Documents set off speculation about identity of secret donors


Documents released Thursday as part of a state investigation into the transfer of millions of dollars into California campaigns through a network of secretive nonprofit groups have set off a new hobby in state political circles -- trying to figure out the names on a partially redacted list of donors who ponied up the money.

The donors who gave a combined $28.9 million to the Virginia-based Americans for Job Security did so with a promise from California fundraisers that their identities would remain anonymous. But a donor list was included in the investigative file made public Thursday by state investigators, after they had announced a record $1 million in fines against two Arizona nonprofit groups that eventually received the money and funneled $11 million into California campaigns last year.

The list, which the Fair Political Practices Commission says originated with lawyers for GOP fundraiser Tony Russo, has some names crossed out but leaves others intact. Addresses are partially obstructed almost haphazardly. On one donation of $2 million that appears to be from San Francisco investor Charles Schwab, the San Francisco post office box number is left unobstructed, with only the letters “PO” marked off.


A $2 million donation dated Sept. 28, 2012 from a person or group that ends in “gies” and has a New York Ave NW address in Washington, D.C. that begins with “14” seems to suggest that the money came from Crossroads Grassroots Policy Strategies, a nonprofit group that has worked closely with another conservative nonprofit group, American Crossroads, started by GOP operative Karl Rove.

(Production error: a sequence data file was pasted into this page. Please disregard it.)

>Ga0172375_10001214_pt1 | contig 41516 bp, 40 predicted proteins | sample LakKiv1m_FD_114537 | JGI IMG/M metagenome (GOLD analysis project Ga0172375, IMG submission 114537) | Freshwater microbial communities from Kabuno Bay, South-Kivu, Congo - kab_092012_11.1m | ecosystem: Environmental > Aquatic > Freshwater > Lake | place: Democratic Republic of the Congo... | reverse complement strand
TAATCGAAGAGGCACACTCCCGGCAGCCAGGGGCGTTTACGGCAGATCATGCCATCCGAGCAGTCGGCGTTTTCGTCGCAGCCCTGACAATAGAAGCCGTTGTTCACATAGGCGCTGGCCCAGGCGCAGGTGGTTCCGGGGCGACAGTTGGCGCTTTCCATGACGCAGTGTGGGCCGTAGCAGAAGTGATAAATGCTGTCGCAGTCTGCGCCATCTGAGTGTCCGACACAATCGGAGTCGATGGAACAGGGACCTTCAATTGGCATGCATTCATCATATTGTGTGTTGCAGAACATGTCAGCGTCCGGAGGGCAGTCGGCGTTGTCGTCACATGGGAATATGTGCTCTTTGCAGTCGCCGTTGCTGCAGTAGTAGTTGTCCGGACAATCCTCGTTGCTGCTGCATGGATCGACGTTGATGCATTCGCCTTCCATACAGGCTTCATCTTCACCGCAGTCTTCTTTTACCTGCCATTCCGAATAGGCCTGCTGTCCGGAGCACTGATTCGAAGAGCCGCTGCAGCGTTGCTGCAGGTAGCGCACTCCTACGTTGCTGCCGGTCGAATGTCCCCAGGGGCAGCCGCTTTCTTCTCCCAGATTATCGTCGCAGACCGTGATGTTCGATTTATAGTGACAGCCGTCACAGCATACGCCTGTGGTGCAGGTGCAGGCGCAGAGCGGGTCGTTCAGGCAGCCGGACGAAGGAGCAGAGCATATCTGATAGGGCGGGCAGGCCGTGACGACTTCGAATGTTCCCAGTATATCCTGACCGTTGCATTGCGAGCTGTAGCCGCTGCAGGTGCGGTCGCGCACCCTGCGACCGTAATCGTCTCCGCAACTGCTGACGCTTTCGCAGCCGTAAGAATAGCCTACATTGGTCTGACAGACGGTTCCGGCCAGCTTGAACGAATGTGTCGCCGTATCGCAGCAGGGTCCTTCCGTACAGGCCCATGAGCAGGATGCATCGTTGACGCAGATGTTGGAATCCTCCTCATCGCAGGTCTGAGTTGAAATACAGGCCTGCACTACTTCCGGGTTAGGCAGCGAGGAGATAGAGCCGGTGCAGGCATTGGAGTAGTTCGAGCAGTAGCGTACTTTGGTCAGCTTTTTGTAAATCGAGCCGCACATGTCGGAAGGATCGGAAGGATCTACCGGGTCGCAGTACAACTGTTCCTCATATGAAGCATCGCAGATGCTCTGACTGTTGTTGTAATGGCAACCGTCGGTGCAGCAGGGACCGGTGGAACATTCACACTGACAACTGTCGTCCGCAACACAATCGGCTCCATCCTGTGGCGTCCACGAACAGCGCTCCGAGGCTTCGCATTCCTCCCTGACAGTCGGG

When asked about the donation, Crossroads GPS spokesman Jonathan Collegio refused to confirm or deny the money came from his group. “As it does every year, in a few weeks Crossroads GPS will report on all of its grant-making activity for 2012 as part of its Form 990,” he said in an email to The Times. “Until then, Crossroads doesn’t comment on which groups are -- or are not -- grant recipients, except to say that all grants are unrestricted, undesignated and in furtherance of our social welfare purpose.”

Others who appear on the list are Los Angeles philanthropist and businessman Eli Broad, GOP megadonor Sheldon Adelson and members of the Fisher family, which owns the Gap, Inc.